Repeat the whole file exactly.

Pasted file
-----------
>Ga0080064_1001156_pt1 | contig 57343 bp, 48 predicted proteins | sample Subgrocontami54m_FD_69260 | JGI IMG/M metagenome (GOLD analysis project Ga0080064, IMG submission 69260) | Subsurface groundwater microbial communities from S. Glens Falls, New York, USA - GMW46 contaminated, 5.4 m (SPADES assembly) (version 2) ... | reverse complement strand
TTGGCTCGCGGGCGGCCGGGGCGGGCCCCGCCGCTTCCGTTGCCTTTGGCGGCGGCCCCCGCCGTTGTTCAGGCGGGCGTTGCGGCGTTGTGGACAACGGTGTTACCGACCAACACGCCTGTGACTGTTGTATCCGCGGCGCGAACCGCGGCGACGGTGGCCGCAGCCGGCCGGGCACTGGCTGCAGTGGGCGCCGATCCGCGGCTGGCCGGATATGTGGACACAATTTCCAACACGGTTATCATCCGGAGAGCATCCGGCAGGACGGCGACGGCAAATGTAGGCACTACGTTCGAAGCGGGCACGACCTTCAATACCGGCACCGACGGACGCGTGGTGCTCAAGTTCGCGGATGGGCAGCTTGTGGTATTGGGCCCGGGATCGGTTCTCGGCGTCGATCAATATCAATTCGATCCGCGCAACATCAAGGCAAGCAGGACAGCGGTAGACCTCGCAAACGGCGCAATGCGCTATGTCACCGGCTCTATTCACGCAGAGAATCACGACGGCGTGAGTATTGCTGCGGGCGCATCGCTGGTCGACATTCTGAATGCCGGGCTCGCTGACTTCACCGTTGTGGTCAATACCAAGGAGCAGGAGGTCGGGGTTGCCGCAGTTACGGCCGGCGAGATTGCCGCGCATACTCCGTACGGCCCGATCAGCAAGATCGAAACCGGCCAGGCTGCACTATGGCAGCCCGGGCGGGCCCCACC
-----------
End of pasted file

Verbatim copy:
>Ga0080064_1001156_pt1 | contig 57343 bp, 48 predicted proteins | sample Subgrocontami54m_FD_69260 | JGI IMG/M metagenome (GOLD analysis project Ga0080064, IMG submission 69260) | Subsurface groundwater microbial communities from S. Glens Falls, New York, USA - GMW46 contaminated, 5.4 m (SPADES assembly) (version 2) ... | reverse complement strand
TTGGCTCGCGGGCGGCCGGGGCGGGCCCCGCCGCTTCCGTTGCCTTTGGCGGCGGCCCCCGCCGTTGTTCAGGCGGGCGTTGCGGCGTTGTGGACAACGGTGTTACCGACCAACACGCCTGTGACTGTTGTATCCGCGGCGCGAACCGCGGCGACGGTGGCCGCAGCCGGCCGGGCACTGGCTGCAGTGGGCGCCGATCCGCGGCTGGCCGGATATGTGGACACAATTTCCAACACGGTTATCATCCGGAGAGCATCCGGCAGGACGGCGACGGCAAATGTAGGCACTACGTTCGAAGCGGGCACGACCTTCAATACCGGCACCGACGGACGCGTGGTGCTCAAGTTCGCGGATGGGCAGCTTGTGGTATTGGGCCCGGGATCGGTTCTCGGCGTCGATCAATATCAATTCGATCCGCGCAACATCAAGGCAAGCAGGACAGCGGTAGACCTCGCAAACGGCGCAATGCGCTATGTCACCGGCTCTATTCACGCAGAGAATCACGACGGCGTGAGTATTGCTGCGGGCGCATCGCTGGTCGACATTCTGAATGCCGGGCTCGCTGACTTCACCGTTGTGGTCAATACCAAGGAGCAGGAGGTCGGGGTTGCCGCAGTTACGGCCGGCGAGATTGCCGCGCATACTCCGTACGGCCCGATCAGCAAGATCGAAACCGGCCAGGCTGCACTATGGCAGCCCGGGCGGGCCCCACC